EUROPE NEWS: Access, not mechanism

PERE: PGGM has had a busy start to the year in Europe, alongside partners you have committed more than €1 billion already. What makes the continent look so appealing?

Guido Verhoef: We have been pretty active in the past few years in Asia and the US. I think we were a bit ahead of the curve in doing that and so were well positioned in those continents but that meant we had lagged behind with our European exposure as we had divested quite a bit in the past and we felt the timing was not good. We had to reinvest again and that meant you have seen a couple of big deals recently in the UK, a £370 million (€470 million; $561 million) UK fund portfolio and a £375 million joint venture with Legal & General Property and we bought into a big retail portfolio in Germany with Rockspring Property Investment Managers and AG Insurance which means we have our allocation in Europe up to speed now, but of course we are still looking for more investment opportunities globally.

PERE: Typically PGGM has invested in core assets but these early deals appear to have a value add strategy, is the investment approach changing at all in Europe?

GV: We see that the market has become much more expensive, it is of course a much lower yielding environment. As a result, many investors are looking for yield and the real estate sector seems to be an appealing asset category so prices have come up quite dramatically. Quite often it gets way too expensive for us as a pure real estate investor so we have to be more creative and when that happens we are more likely to move up the risk curve. We are still very much a core investor so still income generating assets but they need some work, so it’s a bit of a value add strategy. We were looking at opportunities in the UK/Europe and all of a sudden two pop up and we were ready, tomorrow that could be the same. It isn’t always something we can describe upfront and have a crystal ball to predict the future.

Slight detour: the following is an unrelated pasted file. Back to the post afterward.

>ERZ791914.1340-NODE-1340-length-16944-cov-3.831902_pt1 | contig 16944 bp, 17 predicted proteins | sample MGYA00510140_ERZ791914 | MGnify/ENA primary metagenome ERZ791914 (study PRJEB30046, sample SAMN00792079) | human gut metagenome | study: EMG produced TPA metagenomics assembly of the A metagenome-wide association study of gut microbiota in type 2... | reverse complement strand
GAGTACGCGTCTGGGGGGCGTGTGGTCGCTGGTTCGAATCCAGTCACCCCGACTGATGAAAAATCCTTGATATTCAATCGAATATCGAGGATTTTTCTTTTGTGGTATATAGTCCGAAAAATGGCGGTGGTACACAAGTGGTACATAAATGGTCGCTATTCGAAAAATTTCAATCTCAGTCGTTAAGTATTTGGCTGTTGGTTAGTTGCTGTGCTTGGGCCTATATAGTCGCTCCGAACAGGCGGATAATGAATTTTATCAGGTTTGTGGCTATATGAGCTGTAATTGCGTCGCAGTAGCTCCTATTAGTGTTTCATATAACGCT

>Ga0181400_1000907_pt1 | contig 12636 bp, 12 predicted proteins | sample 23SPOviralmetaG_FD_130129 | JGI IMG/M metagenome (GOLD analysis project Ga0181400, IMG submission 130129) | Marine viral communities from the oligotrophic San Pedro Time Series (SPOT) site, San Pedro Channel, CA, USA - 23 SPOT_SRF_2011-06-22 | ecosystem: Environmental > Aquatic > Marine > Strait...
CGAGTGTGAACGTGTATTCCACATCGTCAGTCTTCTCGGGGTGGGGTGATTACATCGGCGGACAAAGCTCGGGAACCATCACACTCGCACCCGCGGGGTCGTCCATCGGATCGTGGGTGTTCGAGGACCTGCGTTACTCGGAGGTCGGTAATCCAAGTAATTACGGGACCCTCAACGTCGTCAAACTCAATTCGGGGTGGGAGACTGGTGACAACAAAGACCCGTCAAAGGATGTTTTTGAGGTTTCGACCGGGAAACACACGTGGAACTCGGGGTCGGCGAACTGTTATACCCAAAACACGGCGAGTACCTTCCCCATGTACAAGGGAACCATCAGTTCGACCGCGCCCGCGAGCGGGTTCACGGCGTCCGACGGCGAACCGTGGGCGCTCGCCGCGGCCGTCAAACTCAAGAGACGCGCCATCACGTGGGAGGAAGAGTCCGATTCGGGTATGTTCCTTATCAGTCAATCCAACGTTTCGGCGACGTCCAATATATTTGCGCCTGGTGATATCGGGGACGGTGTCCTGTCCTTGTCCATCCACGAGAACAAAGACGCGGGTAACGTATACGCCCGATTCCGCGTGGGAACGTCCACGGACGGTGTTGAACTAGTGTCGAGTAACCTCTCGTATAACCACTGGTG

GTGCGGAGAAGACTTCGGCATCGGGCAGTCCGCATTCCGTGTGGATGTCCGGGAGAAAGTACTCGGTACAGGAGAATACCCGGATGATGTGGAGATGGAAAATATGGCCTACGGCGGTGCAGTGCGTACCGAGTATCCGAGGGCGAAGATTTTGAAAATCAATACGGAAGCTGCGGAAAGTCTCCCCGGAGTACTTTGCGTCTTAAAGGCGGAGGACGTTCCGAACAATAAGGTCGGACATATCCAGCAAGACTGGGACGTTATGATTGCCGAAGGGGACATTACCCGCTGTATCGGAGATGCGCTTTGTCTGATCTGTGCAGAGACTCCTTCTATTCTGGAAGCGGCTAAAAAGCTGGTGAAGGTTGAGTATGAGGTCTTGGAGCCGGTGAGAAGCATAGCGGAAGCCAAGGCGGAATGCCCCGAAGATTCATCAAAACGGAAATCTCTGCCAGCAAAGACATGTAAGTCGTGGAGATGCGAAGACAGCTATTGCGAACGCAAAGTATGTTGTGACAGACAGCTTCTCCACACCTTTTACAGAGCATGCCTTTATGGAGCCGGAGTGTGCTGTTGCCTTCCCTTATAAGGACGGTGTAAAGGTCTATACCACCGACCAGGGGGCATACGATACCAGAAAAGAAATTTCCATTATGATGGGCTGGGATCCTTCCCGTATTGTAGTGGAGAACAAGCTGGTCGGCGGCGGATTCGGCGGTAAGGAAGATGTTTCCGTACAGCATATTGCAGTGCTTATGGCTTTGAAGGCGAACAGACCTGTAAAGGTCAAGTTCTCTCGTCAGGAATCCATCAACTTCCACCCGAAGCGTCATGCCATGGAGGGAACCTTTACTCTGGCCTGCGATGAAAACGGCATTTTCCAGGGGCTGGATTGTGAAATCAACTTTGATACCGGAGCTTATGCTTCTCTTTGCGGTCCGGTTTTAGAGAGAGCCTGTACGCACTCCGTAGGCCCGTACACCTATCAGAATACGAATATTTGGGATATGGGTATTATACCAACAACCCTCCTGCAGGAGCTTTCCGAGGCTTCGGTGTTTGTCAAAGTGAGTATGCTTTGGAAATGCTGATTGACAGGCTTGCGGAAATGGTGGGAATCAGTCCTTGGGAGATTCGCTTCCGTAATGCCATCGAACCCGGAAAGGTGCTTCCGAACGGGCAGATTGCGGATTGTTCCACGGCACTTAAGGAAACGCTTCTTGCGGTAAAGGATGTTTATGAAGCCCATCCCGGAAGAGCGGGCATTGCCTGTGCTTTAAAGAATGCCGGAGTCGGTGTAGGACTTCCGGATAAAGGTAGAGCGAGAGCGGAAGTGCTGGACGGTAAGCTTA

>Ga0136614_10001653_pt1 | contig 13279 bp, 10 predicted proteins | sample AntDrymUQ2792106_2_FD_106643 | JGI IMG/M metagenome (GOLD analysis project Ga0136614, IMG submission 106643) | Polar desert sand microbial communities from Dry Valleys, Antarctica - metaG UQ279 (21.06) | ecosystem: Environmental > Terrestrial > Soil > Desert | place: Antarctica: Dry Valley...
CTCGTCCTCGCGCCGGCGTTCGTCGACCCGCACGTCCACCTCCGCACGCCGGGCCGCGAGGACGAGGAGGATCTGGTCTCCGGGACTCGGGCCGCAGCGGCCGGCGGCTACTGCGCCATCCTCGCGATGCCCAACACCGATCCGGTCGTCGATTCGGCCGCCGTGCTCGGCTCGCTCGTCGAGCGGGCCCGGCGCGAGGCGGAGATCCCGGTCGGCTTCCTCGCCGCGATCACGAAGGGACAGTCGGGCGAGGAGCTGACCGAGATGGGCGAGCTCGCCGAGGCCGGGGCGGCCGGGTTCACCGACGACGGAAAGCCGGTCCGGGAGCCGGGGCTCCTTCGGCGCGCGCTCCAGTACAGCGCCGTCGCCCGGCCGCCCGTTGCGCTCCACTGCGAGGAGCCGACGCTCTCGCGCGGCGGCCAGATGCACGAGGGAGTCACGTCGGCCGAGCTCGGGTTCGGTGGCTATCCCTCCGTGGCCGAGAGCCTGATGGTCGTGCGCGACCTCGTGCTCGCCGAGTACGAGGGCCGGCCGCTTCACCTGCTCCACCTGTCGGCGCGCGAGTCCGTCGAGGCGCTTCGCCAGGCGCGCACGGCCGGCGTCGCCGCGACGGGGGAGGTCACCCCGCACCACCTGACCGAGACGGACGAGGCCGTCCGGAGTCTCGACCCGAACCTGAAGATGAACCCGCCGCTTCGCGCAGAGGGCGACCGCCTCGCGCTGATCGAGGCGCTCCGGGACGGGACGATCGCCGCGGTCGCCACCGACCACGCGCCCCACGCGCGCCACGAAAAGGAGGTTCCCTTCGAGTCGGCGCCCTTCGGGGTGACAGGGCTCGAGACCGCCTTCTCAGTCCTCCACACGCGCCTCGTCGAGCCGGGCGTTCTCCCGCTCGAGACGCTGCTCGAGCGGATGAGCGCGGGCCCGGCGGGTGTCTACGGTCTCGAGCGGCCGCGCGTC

PERE: All three of your 2015 investments have been JVs or club deals, does this mean you are cutting back on your fund commitments?

GV: For us it is really important to get access to the best real estate. The structure is a kind of wrapper which we use just to get to the real estate, so we do it both ways either club or via a fund. We simply look at the best structure that is available given the market circumstances, in the last couple of years we have been able to do more joint ventures but we still do funds and will continue to do both. The bottom line is, is the real estate good, is the manager good, and if the answer is yes then we will work out what is the best way to approach it.

PERE: In the L&G partnerships there is a clear message that you will look to integrate environmental, social and governance (ESG) features throughout the joint venture’s assets. Is the industry as a whole adopting a pro-ESG approach?

GV: It’s on everybody’s agenda but there is still a lot of green talking and not a lot of green walking, but that is changing. PGGM is known for this being important and so you have conversations on this and the managers know that if they want to work with us they have to deliver also in this field. It’s got to be important to both parties involved, but not only that, can you actually deliver, do you have the right people and systems in place to execute. With L&G we wanted to make it even more clear as it is a value add strategy that we spend a lot of time improving the E component without giving in to the return, because that is still number one. But if you are creative you can be much more environmentally responsible and cost efficient which is a win-win. More sustainable buildings also attract better tenants, a lot of potential companies which want to rent such a building will look at the sustainability of the building they rent because they feel it is important and shows off to their market. That is something we discussed with the L&G group and as they share the same beliefs it was a very good match for setting up the venture.